Student inducted into music honor society
Randolph-Macon Academy inducted the first group of students into its new chapter of the Tri-M Music Honor Society on April 28, during the Fine Arts Showcase. Among the 15 students inducted was Ethan D. Mayo of Charleston, a sophomore at Randolph-Macon. He is the son of Scott T. Mayo of Dhahran, Saudi Arabia and Diana C. Smith of Charleston.
The name “Tri-M” was derived from the honor society’s original name, Modern Music Masters. Each student in this inaugural group was carefully selected on the basis of scholarship, character, leadership and service.
Throttle Throbs Scholarship winners named
The Throttle Throbs Car Club announced the following students were named winners of Throttle Throbs Scholarships in the amount of $1,000:
The winners from Greenbrier East are Justin Sexton of Renick and Kylie Thomson of Lewisburg.
Winners from Greenbrier West are Rachel Doss of Crawley and Aleesia Simmons of Rupert.
The scholarships are in memory of Greg Garter, a Greenbrier County fireman, who lost his life in the line of duty.
For more information about the club, visit Facebook, throttlethrobs.wixsite.com tcc or contact the club president, Ron Ness at 304-645-5055.
‘Kids Kick Opioids’ contest winners namedWest Virginia Attorney General Patrick Morrisey announced 10 students from the Metro Valley as regional winners of the office’s third Kids Kick Opioids contest, a competition designed to spur creativity and raise awareness of prescription painkiller abuse.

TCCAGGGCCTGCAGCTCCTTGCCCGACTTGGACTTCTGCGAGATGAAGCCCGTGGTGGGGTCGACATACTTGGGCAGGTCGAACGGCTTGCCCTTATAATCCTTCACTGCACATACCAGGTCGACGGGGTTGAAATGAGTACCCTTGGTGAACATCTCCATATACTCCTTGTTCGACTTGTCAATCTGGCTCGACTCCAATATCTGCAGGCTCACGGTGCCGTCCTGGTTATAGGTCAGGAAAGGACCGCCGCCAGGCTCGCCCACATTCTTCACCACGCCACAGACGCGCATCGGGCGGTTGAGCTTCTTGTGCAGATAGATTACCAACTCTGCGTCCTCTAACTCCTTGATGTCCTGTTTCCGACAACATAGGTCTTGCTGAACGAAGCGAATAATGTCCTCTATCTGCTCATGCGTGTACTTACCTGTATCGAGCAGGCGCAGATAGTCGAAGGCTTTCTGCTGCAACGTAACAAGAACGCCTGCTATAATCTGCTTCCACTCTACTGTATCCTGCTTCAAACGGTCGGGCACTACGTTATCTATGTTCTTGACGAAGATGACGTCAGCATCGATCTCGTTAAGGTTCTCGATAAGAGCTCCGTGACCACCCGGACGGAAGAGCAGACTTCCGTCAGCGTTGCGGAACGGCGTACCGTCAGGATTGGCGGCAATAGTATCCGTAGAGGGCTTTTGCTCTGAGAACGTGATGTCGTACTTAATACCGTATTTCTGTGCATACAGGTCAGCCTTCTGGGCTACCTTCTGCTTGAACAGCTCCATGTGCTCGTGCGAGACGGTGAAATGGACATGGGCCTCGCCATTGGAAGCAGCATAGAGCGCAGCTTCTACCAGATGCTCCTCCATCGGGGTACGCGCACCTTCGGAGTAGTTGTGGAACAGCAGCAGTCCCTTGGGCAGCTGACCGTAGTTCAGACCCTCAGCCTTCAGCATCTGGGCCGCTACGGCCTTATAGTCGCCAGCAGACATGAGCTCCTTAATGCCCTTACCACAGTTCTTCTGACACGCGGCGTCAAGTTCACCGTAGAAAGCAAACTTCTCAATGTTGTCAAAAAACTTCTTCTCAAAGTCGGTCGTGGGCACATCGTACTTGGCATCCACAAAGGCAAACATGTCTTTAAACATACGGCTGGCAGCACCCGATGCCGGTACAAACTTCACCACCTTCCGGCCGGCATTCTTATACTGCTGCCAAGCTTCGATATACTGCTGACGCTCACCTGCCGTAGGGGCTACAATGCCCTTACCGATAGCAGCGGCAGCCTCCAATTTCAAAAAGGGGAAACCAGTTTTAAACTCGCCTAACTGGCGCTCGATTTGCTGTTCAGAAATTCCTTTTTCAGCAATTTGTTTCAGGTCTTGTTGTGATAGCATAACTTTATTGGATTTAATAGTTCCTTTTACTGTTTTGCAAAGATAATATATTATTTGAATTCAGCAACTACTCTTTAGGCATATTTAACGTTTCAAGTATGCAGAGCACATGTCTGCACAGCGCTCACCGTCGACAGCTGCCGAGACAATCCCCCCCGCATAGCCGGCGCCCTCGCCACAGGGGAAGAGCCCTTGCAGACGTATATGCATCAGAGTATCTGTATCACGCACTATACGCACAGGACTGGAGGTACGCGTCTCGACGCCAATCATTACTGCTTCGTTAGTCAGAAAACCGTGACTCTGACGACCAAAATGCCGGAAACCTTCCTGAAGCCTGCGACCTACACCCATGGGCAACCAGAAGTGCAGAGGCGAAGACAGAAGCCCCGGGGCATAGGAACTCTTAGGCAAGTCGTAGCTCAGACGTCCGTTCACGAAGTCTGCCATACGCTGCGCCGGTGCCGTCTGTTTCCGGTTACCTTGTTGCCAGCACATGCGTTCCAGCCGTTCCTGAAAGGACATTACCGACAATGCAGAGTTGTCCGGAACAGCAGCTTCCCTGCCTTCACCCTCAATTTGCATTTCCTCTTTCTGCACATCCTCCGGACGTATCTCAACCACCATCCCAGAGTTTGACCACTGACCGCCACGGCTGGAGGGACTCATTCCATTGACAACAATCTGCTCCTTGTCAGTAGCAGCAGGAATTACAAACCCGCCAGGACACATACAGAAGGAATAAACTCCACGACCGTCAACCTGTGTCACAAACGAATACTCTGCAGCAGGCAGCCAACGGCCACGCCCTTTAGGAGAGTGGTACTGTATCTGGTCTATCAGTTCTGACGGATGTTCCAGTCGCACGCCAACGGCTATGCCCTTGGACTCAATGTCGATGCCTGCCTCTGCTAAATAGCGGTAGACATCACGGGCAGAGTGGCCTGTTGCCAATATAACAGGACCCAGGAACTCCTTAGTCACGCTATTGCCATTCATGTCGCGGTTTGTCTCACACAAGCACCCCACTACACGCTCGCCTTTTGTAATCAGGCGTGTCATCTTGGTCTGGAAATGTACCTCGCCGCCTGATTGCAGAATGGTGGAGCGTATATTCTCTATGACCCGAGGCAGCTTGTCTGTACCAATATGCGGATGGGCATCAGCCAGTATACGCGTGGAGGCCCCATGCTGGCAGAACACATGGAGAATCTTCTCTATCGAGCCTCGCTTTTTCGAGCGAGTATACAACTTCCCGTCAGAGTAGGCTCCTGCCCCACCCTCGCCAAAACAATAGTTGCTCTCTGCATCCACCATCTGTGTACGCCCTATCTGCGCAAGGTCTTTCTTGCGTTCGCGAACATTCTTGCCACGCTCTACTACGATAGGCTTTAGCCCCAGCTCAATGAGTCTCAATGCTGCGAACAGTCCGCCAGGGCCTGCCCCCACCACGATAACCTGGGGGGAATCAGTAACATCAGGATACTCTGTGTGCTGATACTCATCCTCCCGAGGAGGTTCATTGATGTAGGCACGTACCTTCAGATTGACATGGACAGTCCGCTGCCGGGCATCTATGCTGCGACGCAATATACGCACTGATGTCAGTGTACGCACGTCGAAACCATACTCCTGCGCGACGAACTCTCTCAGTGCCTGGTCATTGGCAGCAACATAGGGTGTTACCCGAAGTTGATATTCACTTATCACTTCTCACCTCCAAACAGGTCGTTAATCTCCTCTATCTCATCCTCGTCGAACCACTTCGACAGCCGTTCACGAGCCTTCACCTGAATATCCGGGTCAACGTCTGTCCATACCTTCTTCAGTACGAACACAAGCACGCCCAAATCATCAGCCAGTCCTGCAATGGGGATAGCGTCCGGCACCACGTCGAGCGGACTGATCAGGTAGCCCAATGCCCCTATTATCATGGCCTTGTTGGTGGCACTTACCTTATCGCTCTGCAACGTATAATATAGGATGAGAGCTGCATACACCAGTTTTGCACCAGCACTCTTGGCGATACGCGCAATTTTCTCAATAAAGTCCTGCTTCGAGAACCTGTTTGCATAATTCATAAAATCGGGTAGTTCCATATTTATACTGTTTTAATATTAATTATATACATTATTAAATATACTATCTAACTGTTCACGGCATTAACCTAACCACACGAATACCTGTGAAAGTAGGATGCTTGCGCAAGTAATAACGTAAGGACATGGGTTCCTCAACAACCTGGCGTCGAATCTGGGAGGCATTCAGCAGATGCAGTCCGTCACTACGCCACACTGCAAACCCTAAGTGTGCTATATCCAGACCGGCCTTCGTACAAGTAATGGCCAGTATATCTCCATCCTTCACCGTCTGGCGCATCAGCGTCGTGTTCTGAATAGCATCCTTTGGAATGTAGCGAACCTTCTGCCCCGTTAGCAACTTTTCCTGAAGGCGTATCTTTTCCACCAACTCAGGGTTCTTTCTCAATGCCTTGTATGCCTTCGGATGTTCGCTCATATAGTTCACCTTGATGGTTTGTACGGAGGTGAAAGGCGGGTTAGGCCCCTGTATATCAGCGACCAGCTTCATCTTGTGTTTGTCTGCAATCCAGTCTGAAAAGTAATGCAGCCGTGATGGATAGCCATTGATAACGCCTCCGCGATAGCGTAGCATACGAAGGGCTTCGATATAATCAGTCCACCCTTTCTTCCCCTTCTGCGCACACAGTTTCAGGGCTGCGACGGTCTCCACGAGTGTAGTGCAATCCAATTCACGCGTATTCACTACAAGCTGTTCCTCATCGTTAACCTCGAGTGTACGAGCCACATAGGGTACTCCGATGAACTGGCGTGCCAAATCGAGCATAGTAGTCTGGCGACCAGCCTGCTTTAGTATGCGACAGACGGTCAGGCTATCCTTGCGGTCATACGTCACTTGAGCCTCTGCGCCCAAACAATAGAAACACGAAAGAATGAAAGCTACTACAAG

Regional winners are: Michael Thor of Andrew Jackson Middle School; Brooklynn Miller of Andrew Jackson Middle School; Jack Tyler Rife of Kanawha City Elementary School; Bryson Murrell of Winfield Middle School; Sydney Weibl of Winfield Middle School; Preston Cale of Winfield Middle School; Nathan Williams of Winfield Middle School; Jacob Holtzapfel of Winfield Middle School; Maddy Lucas of Winfield Middle School; and Mariam Al-Zoubi of Winfield Middle School.
The winning designs will be displayed in the Capitol.
Student selected for research program
Catherine Stodola of Charleston has been selected as a member of the incoming class in the Randall Research Scholars Program in The University of Alabama Honors College. Forty-one incoming freshmen were selected to participate in this nationally-recognized undergraduate research program. The Randall Research Scholars Program gives outstanding students majoring in any field the opportunity to work one-on-one with leading research faculty to complete a research project in their major field of study.
The Randall Research Scholars Program, formerly Computer-Based Honors, has been cited by the National Institute of Education as one of the six most intriguing honors programs in the United States and was the first university-wide undergraduate research program in the United States. New students are selected after a rigorous selection process.
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